Preservice Elementary Teachers' Learning with Mathematics Curriculum Materials During Preservice Teacher Education
Behm, Stephanie Lee
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Following the release of the Curriculum and Evaluation Standards for School Mathematics, (NCTM, 1989) substantial federal funding in the 1990s supported the development of curriculum materials intended to help teachers enact new visions of mathematics teaching and learning. Although a great deal of research about the â Standards-basedâ curriculum materials has focused on student achievement, an equally important body of research has investigated teachersâ experiences with these materials. While this research about teacher-curriculum interactions continues to mature and offer insights into teachersâ curriculum use, we face a critical shortage of information about preservice teachersâ use of mathematics curriculum materials. To address this gap, I conducted two separate but related qualitative studies focused on preservice teachersâ interactions with mathematics curriculum materials. The first study examined a teacher education activity in which 23 preservice elementary teachers analyzed sections of different mathematics curriculum materials and textbooks. The second study focused on three student teachersâ uses of mathematics curriculum materials and textbooks during their student-teaching internships. The overall purpose of these studies was to examine the views and experiences that appear to influence preservice teachersâ initial interpretations of Standards-based curriculum materials and to document preservice teachersâ experiences using Standards-based and other instructional resources during student teaching. I also aimed to explore how mathematics curriculum materials might be more carefully positioned to play a more critical role in preservice teacher learning throughout typical teacher education opportunities and also in teachersâ future use and learning with Standards-based curriculum materials and other instructional resources. Results of this manuscript dissertation indicated that preservice teachers found themselves immersed in professional development with mathematics curriculum materials, textbooks, and state curriculum guides during coursework and fieldwork experiences. They had the opportunity to develop an understanding of the variety of mathematics instructional resources available to them that were different from what they were used to, and also had opportunities to consider the unexpectedly complex nature of many of the materials. The preservice teachers found themselves negotiating balance between university coursework and fieldwork expectations as they evaluated, adapted and supplemented materials during coursework and fieldwork. The results from these chapters not only illustrate teacher learning with and about curriculum materials, but also point out opportunities within teacher education for preservice teachers to question well-established beliefs and practices regarding mathematics teaching and mathematics instructional resources as they encountered disequilibrium in multiple contexts. Overall results also highlight possible missed opportunities for learning and the importance of human resources within teacher education as it relates to preservice teachersâ encounters with mathematics curriculum materials and instructional resources.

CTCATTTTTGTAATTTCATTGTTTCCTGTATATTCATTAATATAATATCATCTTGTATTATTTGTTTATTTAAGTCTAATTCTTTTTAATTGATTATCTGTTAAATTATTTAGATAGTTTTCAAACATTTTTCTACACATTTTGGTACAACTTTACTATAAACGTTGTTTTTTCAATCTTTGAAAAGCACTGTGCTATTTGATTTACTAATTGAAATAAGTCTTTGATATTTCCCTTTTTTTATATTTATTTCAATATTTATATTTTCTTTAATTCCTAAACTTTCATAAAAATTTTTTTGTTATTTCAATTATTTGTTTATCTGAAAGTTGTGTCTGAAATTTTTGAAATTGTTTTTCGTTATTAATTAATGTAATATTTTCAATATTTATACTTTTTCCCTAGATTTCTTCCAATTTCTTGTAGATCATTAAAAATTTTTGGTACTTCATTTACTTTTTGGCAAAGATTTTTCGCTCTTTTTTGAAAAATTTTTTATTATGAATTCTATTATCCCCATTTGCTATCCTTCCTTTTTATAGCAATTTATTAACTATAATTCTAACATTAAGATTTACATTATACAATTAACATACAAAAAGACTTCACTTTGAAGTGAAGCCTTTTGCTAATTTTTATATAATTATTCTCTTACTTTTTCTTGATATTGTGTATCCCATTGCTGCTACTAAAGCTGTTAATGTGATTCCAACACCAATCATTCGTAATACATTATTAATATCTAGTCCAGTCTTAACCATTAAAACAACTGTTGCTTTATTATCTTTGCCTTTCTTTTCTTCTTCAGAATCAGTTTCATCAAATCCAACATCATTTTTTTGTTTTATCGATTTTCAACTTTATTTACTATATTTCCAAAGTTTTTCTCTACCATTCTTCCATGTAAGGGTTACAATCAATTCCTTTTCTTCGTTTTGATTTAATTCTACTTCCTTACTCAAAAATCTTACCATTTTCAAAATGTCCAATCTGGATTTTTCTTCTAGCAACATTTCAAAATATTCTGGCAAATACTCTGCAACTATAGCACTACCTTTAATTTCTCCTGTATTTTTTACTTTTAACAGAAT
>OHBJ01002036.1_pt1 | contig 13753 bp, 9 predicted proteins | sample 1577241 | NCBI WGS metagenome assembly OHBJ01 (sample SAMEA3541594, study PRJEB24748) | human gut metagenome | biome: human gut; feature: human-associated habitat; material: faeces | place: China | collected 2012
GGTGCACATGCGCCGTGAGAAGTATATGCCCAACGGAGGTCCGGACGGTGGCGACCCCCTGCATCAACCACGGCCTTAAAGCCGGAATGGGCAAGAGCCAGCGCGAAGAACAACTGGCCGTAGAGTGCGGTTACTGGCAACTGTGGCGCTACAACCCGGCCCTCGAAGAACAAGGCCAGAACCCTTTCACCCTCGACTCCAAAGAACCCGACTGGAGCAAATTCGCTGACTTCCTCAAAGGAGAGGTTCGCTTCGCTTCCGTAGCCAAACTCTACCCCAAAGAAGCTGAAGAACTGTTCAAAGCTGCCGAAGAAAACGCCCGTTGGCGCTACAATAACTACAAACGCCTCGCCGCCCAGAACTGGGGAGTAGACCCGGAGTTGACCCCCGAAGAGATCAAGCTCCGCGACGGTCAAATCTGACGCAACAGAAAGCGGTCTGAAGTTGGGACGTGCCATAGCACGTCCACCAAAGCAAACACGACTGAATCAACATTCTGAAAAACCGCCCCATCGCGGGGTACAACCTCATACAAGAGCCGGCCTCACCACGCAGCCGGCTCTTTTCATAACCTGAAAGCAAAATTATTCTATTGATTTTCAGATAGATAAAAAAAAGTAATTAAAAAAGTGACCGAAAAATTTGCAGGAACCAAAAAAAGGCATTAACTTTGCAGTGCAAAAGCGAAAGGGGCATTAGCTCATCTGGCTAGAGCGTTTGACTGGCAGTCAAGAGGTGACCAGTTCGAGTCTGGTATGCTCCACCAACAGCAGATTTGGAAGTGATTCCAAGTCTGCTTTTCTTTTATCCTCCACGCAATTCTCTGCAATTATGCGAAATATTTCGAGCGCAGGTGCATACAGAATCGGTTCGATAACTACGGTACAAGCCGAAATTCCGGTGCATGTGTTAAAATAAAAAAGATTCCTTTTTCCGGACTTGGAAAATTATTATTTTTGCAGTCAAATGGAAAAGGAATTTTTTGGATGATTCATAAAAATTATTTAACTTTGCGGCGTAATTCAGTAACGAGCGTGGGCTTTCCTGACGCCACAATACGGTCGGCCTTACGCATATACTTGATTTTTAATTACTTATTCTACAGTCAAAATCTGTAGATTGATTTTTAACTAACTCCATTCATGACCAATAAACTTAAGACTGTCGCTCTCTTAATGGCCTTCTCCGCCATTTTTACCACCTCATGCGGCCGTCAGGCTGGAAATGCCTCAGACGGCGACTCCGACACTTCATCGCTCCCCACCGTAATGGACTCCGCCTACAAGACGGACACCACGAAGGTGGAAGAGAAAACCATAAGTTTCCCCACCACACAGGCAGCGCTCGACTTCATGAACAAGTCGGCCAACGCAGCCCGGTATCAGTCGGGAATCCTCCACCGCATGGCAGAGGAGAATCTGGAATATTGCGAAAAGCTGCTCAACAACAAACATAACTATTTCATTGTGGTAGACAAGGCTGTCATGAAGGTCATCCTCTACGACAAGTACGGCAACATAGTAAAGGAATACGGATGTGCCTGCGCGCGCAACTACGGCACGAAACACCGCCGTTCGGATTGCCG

- Doctoral Dissertations